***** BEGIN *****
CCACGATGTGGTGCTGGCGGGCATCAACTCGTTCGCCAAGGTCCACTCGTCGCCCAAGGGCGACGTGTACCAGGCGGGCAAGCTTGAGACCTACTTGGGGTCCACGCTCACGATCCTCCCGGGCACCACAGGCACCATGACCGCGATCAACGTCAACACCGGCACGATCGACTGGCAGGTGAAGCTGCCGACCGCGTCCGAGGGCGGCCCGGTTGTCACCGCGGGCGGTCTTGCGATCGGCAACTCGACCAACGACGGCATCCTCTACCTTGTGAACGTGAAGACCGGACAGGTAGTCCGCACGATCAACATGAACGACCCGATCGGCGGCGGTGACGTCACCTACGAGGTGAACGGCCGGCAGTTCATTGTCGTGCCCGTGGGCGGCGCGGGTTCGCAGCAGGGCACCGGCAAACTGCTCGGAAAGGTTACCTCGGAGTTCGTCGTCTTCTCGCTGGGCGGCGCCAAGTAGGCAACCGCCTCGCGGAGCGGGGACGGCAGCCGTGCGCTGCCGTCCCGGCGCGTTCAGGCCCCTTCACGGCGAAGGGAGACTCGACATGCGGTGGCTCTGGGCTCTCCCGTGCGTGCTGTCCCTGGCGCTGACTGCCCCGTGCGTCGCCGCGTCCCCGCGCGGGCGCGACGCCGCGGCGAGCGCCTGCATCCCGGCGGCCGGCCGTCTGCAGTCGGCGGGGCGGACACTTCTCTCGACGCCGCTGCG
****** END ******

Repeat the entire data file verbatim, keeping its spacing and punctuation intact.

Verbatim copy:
CCACGATGTGGTGCTGGCGGGCATCAACTCGTTCGCCAAGGTCCACTCGTCGCCCAAGGGCGACGTGTACCAGGCGGGCAAGCTTGAGACCTACTTGGGGTCCACGCTCACGATCCTCCCGGGCACCACAGGCACCATGACCGCGATCAACGTCAACACCGGCACGATCGACTGGCAGGTGAAGCTGCCGACCGCGTCCGAGGGCGGCCCGGTTGTCACCGCGGGCGGTCTTGCGATCGGCAACTCGACCAACGACGGCATCCTCTACCTTGTGAACGTGAAGACCGGACAGGTAGTCCGCACGATCAACATGAACGACCCGATCGGCGGCGGTGACGTCACCTACGAGGTGAACGGCCGGCAGTTCATTGTCGTGCCCGTGGGCGGCGCGGGTTCGCAGCAGGGCACCGGCAAACTGCTCGGAAAGGTTACCTCGGAGTTCGTCGTCTTCTCGCTGGGCGGCGCCAAGTAGGCAACCGCCTCGCGGAGCGGGGACGGCAGCCGTGCGCTGCCGTCCCGGCGCGTTCAGGCCCCTTCACGGCGAAGGGAGACTCGACATGCGGTGGCTCTGGGCTCTCCCGTGCGTGCTGTCCCTGGCGCTGACTGCCCCGTGCGTCGCCGCGTCCCCGCGCGGGCGCGACGCCGCGGCGAGCGCCTGCATCCCGGCGGCCGGCCGTCTGCAGTCGGCGGGGCGGACACTTCTCTCGACGCCGCTGCG